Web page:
It still won't be easy, but the hike to the top of the third tallest peak in the Spring Mountains is about to get a little easier.
A crew of 20 volunteers and six interns from the Student Conservation Association are wrapping up work on a new trail to Griffith Peak, which rises to 11,060 feet in the Mount Charleston Wilderness.
The official U.S. Forest Service trail replaces an old, user-created path to the peak that was steep, prone to erosion and posed a threat to the Mount Charleston blue butterfly and other rare bugs.
"Hikers were climbing up the ridge and trampling a lot of the host plants that the butterflies use as habitat," said Judy Suing, spokeswoman for Spring Mountains National Recreation Area.
The work, done mostly with shovels and hand tools, was planned and funded by the Southern Nevada Agency Partnership, a group of federal agencies that manage wilderness areas in the region. The volunteers are from Friends of Nevada Wilderness and other local conservation groups and hiking clubs.
Outdoor retailer REI kicked in additional money for some pack horses to help haul water, tools and supplies to the remote work site more than 10,000 feet above sea level, Suing said.
Some members of the work crew camped on the mountain for the duration of the project.
Friends of Nevada Wilderness board member John Hiatt said the trail improvement has been in the works since 2006.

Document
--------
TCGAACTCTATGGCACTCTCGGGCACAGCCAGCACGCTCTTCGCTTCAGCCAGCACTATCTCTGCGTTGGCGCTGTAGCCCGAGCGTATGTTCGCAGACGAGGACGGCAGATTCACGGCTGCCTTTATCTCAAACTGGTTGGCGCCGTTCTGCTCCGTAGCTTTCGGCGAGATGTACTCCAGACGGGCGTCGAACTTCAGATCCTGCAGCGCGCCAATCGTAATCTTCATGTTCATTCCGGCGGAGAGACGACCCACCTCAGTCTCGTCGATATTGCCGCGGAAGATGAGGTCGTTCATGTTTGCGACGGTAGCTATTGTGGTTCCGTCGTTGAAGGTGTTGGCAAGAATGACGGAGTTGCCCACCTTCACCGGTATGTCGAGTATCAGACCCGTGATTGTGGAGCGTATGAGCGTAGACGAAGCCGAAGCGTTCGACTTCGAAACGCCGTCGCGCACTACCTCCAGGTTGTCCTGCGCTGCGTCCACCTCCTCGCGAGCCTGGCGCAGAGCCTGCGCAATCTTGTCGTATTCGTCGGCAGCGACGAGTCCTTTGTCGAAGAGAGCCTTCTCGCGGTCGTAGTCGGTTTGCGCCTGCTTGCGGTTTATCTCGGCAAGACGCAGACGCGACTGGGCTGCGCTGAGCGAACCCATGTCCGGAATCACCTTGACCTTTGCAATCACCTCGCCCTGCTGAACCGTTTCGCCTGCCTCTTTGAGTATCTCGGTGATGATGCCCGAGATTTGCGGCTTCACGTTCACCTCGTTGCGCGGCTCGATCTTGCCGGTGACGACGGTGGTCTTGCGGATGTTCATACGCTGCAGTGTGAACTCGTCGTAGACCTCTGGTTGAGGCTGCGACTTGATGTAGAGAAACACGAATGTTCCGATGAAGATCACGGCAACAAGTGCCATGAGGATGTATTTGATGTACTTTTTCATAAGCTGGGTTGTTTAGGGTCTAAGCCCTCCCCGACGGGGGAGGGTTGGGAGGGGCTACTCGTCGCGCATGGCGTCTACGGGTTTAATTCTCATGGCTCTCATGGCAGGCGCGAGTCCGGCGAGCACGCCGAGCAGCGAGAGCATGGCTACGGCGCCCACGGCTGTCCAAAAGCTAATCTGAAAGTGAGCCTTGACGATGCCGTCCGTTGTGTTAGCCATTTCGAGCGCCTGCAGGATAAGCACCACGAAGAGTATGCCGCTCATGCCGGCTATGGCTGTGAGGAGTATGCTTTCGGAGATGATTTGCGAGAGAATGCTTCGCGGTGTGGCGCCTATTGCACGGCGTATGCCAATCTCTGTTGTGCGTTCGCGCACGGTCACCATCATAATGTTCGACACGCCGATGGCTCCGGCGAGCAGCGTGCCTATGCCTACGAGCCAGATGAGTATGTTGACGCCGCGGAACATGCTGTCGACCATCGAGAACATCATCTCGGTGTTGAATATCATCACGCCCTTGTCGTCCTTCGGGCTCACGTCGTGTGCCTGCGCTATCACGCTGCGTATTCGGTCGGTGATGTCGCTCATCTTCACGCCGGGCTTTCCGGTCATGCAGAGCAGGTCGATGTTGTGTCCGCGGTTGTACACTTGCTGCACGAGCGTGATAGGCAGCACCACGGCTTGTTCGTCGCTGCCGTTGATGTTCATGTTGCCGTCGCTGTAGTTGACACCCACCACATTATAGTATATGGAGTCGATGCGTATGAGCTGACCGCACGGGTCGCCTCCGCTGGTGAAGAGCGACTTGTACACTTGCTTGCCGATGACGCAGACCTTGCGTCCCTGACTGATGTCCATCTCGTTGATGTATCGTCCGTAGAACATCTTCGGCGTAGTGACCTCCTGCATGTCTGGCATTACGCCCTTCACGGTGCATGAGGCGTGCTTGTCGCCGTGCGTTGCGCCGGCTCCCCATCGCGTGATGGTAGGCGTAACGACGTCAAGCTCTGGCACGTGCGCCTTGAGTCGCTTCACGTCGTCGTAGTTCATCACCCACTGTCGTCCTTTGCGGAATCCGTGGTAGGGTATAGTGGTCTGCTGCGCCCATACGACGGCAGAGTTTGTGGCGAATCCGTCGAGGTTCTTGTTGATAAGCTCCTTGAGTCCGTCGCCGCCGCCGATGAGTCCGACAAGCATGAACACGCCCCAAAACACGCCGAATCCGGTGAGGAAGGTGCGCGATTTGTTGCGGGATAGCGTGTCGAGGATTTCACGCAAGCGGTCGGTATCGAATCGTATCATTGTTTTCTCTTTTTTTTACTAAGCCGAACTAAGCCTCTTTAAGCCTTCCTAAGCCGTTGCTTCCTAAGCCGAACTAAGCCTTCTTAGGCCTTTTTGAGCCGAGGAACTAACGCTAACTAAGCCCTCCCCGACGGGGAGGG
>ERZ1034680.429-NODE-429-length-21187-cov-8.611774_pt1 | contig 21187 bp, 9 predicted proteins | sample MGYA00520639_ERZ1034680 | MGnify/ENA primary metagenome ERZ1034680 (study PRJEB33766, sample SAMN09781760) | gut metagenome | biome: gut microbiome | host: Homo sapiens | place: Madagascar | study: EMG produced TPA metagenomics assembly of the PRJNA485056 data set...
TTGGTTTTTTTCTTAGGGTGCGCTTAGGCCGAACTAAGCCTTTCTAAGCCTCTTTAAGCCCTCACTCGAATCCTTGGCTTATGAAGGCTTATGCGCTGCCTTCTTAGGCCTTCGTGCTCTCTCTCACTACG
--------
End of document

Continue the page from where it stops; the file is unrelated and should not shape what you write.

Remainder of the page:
"Traffic going to Griffith Peak has increased by an order of magnitude," he said, and the old trail simply wasn't sustainable.
As part of the project, signs are being installed to direct hikers to the improved stretch of trail. The new quarter-mile section also will be added to trail maps of the area as they are updated and reprinted.
It will take more than a casual stroll in the forest to see the improvements in person.
The first four miles of the hike follows the South Loop Trail as it climbs roughly 3,600 vertical feet of switchbacks to the ridge line.
"It is just a wonderful place to view the valley," Suing said of Griffith Peak. "But it's definitely one of our more strenuous hikes."
Hiatt said the walk is rewarding enough in itself. It begins among Ponderosa pine and white fir and climbs through an avalanche chute populated by aspens. Then it tops the ridge and meanders through a forest of bristlecone pine, a species that produces individual trees that are among the oldest living things on Earth.
"There are trees in there that are three feet in diameter and 10 feet high," he said. "This is a really interesting area."
Work on the trail is supposed to be finished early this week. Until then, Suing said people are asked to avoid the area if they can.
Contact reporter Henry Brean at firstname.lastname@example.org or 702-383-0350.